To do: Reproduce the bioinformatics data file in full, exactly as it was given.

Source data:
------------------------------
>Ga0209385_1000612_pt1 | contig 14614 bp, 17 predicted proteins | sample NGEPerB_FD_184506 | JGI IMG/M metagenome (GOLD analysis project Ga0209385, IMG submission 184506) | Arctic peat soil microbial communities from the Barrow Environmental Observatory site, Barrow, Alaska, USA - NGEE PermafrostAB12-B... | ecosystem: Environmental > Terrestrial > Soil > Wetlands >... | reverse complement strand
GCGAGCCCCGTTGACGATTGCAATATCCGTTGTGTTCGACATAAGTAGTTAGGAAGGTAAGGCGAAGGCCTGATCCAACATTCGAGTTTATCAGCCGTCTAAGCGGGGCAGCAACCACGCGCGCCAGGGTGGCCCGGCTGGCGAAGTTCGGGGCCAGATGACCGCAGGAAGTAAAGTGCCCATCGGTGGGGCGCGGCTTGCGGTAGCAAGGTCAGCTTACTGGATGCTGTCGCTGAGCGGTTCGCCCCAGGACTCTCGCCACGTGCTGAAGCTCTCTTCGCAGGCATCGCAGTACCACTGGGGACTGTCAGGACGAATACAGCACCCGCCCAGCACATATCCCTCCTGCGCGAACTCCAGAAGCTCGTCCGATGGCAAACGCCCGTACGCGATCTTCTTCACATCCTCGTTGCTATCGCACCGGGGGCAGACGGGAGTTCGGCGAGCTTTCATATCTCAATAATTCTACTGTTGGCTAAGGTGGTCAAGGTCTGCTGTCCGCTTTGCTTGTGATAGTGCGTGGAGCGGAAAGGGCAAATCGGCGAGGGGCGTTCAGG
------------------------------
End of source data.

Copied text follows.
>Ga0209385_1000612_pt1 | contig 14614 bp, 17 predicted proteins | sample NGEPerB_FD_184506 | JGI IMG/M metagenome (GOLD analysis project Ga0209385, IMG submission 184506) | Arctic peat soil microbial communities from the Barrow Environmental Observatory site, Barrow, Alaska, USA - NGEE PermafrostAB12-B... | ecosystem: Environmental > Terrestrial > Soil > Wetlands >... | reverse complement strand
GCGAGCCCCGTTGACGATTGCAATATCCGTTGTGTTCGACATAAGTAGTTAGGAAGGTAAGGCGAAGGCCTGATCCAACATTCGAGTTTATCAGCCGTCTAAGCGGGGCAGCAACCACGCGCGCCAGGGTGGCCCGGCTGGCGAAGTTCGGGGCCAGATGACCGCAGGAAGTAAAGTGCCCATCGGTGGGGCGCGGCTTGCGGTAGCAAGGTCAGCTTACTGGATGCTGTCGCTGAGCGGTTCGCCCCAGGACTCTCGCCACGTGCTGAAGCTCTCTTCGCAGGCATCGCAGTACCACTGGGGACTGTCAGGACGAATACAGCACCCGCCCAGCACATATCCCTCCTGCGCGAACTCCAGAAGCTCGTCCGATGGCAAACGCCCGTACGCGATCTTCTTCACATCCTCGTTGCTATCGCACCGGGGGCAGACGGGAGTTCGGCGAGCTTTCATATCTCAATAATTCTACTGTTGGCTAAGGTGGTCAAGGTCTGCTGTCCGCTTTGCTTGTGATAGTGCGTGGAGCGGAAAGGGCAAATCGGCGAGGGGCGTTCAGG